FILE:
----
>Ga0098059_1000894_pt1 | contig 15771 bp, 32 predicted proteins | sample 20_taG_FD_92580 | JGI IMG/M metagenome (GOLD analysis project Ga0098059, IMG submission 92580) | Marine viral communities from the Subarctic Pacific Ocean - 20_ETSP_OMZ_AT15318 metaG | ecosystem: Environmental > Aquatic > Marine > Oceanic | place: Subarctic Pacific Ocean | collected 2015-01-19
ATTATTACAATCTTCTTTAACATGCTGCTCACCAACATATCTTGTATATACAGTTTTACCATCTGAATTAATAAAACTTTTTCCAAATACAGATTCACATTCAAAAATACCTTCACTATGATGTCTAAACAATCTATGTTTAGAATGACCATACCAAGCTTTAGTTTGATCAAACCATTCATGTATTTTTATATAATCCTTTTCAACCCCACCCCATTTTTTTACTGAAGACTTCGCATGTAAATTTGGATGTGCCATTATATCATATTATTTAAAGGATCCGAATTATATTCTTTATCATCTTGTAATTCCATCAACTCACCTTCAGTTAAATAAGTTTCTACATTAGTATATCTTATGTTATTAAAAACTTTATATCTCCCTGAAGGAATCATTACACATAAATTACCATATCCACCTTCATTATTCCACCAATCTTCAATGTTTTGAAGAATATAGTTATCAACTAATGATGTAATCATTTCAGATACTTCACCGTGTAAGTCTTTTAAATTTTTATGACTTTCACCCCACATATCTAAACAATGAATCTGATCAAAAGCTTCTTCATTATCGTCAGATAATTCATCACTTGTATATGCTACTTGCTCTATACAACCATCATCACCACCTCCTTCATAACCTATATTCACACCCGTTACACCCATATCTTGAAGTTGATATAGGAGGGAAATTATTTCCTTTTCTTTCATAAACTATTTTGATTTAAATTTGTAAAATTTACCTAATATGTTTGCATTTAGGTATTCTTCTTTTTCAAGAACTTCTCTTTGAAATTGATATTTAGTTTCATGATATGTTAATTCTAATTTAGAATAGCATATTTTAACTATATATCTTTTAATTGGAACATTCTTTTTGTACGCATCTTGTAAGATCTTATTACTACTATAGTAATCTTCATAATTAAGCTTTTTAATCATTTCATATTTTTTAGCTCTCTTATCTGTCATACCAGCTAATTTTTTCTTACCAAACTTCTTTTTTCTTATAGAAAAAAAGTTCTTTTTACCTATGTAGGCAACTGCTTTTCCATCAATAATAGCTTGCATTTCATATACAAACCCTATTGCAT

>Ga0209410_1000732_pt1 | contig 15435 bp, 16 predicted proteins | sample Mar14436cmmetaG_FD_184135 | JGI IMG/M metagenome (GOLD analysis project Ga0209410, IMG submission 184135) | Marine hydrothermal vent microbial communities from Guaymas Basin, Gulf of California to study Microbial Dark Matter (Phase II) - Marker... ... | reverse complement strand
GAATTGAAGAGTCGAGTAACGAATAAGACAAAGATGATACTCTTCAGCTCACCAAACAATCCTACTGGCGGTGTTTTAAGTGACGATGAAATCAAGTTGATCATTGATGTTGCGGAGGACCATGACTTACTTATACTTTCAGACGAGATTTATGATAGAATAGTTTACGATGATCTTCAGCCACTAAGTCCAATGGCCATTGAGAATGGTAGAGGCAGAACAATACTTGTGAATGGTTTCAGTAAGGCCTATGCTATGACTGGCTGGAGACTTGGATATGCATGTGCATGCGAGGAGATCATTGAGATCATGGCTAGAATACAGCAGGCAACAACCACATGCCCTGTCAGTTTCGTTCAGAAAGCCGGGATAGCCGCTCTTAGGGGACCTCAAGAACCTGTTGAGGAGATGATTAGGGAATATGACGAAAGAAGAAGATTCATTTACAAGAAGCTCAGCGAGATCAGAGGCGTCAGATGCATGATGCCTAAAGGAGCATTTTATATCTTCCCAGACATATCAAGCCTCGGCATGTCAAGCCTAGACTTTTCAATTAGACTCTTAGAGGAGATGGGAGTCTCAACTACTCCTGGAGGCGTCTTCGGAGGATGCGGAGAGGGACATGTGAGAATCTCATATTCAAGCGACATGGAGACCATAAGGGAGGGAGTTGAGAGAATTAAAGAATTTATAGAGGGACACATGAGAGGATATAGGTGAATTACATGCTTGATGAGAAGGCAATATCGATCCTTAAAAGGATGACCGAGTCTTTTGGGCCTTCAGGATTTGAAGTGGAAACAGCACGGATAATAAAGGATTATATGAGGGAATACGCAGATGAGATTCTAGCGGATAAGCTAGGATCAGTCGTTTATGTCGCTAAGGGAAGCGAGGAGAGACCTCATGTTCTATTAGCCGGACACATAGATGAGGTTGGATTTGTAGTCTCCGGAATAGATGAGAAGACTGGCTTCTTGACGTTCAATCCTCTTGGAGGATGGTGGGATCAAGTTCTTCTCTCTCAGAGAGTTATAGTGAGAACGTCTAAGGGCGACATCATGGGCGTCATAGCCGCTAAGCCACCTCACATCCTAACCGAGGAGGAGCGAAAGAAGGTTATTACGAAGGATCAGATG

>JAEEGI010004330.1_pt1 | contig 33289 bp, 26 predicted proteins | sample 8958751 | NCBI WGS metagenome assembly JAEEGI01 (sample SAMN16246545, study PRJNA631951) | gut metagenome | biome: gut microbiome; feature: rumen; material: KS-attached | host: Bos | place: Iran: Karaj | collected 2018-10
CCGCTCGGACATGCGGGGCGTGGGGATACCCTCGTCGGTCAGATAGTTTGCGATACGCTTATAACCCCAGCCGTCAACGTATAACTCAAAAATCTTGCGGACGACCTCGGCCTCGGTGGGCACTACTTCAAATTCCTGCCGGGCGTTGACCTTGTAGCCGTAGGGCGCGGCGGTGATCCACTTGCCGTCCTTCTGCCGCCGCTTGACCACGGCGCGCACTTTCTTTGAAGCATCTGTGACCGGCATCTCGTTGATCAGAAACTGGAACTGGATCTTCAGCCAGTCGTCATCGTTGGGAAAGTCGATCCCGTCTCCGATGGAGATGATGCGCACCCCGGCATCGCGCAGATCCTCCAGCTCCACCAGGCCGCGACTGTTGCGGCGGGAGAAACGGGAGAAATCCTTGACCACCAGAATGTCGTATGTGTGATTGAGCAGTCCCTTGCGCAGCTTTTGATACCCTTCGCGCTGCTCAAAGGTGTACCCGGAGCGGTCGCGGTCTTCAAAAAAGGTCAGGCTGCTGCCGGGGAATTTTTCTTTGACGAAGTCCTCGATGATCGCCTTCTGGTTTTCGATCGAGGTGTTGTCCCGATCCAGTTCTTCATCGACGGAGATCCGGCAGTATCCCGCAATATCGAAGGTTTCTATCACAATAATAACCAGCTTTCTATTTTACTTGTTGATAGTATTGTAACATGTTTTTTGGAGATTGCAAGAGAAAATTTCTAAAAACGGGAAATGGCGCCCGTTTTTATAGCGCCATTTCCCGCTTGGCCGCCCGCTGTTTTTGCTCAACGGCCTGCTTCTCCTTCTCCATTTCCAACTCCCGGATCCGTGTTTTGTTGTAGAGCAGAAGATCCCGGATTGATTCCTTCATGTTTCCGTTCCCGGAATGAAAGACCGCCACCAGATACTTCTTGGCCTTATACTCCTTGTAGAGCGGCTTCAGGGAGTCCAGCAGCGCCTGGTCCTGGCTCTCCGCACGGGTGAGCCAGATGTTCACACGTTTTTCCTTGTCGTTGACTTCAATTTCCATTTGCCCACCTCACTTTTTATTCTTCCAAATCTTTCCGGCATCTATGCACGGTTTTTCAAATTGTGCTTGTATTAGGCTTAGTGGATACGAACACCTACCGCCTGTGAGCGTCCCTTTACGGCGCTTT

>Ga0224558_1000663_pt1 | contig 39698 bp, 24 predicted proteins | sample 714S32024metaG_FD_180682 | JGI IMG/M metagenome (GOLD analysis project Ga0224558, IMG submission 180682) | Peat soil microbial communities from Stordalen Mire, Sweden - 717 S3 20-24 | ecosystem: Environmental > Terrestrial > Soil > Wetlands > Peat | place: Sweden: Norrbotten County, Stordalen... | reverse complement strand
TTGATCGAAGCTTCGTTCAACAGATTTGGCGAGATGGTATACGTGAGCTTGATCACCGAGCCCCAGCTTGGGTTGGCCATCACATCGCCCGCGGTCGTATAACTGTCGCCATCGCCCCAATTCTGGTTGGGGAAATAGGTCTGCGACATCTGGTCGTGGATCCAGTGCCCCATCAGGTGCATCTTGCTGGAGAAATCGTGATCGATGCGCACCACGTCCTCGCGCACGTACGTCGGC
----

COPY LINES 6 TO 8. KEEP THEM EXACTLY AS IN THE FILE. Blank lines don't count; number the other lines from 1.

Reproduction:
CCGCTCGGACATGCGGGGCGTGGGGATACCCTCGTCGGTCAGATAGTTTGCGATACGCTTATAACCCCAGCCGTCAACGTATAACTCAAAAATCTTGCGGACGACCTCGGCCTCGGTGGGCACTACTTCAAATTCCTGCCGGGCGTTGACCTTGTAGCCGTAGGGCGCGGCGGTGATCCACTTGCCGTCCTTCTGCCGCCGCTTGACCACGGCGCGCACTTTCTTTGAAGCATCTGTGACCGGCATCTCGTTGATCAGAAACTGGAACTGGATCTTCAGCCAGTCGTCATCGTTGGGAAAGTCGATCCCGTCTCCGATGGAGATGATGCGCACCCCGGCATCGCGCAGATCCTCCAGCTCCACCAGGCCGCGACTGTTGCGGCGGGAGAAACGGGAGAAATCCTTGACCACCAGAATGTCGTATGTGTGATTGAGCAGTCCCTTGCGCAGCTTTTGATACCCTTCGCGCTGCTCAAAGGTGTACCCGGAGCGGTCGCGGTCTTCAAAAAAGGTCAGGCTGCTGCCGGGGAATTTTTCTTTGACGAAGTCCTCGATGATCGCCTTCTGGTTTTCGATCGAGGTGTTGTCCCGATCCAGTTCTTCATCGACGGAGATCCGGCAGTATCCCGCAATATCGAAGGTTTCTATCACAATAATAACCAGCTTTCTATTTTACTTGTTGATAGTATTGTAACATGTTTTTTGGAGATTGCAAGAGAAAATTTCTAAAAACGGGAAATGGCGCCCGTTTTTATAGCGCCATTTCCCGCTTGGCCGCCCGCTGTTTTTGCTCAACGGCCTGCTTCTCCTTCTCCATTTCCAACTCCCGGATCCGTGTTTTGTTGTAGAGCAGAAGATCCCGGATTGATTCCTTCATGTTTCCGTTCCCGGAATGAAAGACCGCCACCAGATACTTCTTGGCCTTATACTCCTTGTAGAGCGGCTTCAGGGAGTCCAGCAGCGCCTGGTCCTGGCTCTCCGCACGGGTGAGCCAGATGTTCACACGTTTTTCCTTGTCGTTGACTTCAATTTCCATTTGCCCACCTCACTTTTTATTCTTCCAAATCTTTCCGGCATCTATGCACGGTTTTTCAAATTGTGCTTGTATTAGGCTTAGTGGATACGAACACCTACCGCCTGTGAGCGTCCCTTTACGGCGCTTT

>Ga0224558_1000663_pt1 | contig 39698 bp, 24 predicted proteins | sample 714S32024metaG_FD_180682 | JGI IMG/M metagenome (GOLD analysis project Ga0224558, IMG submission 180682) | Peat soil microbial communities from Stordalen Mire, Sweden - 717 S3 20-24 | ecosystem: Environmental > Terrestrial > Soil > Wetlands > Peat | place: Sweden: Norrbotten County, Stordalen... | reverse complement strand
TTGATCGAAGCTTCGTTCAACAGATTTGGCGAGATGGTATACGTGAGCTTGATCACCGAGCCCCAGCTTGGGTTGGCCATCACATCGCCCGCGGTCGTATAACTGTCGCCATCGCCCCAATTCTGGTTGGGGAAATAGGTCTGCGACATCTGGTCGTGGATCCAGTGCCCCATCAGGTGCATCTTGCTGGAGAAATCGTGATCGATGCGCACCACGTCCTCGCGCACGTACGTCGGC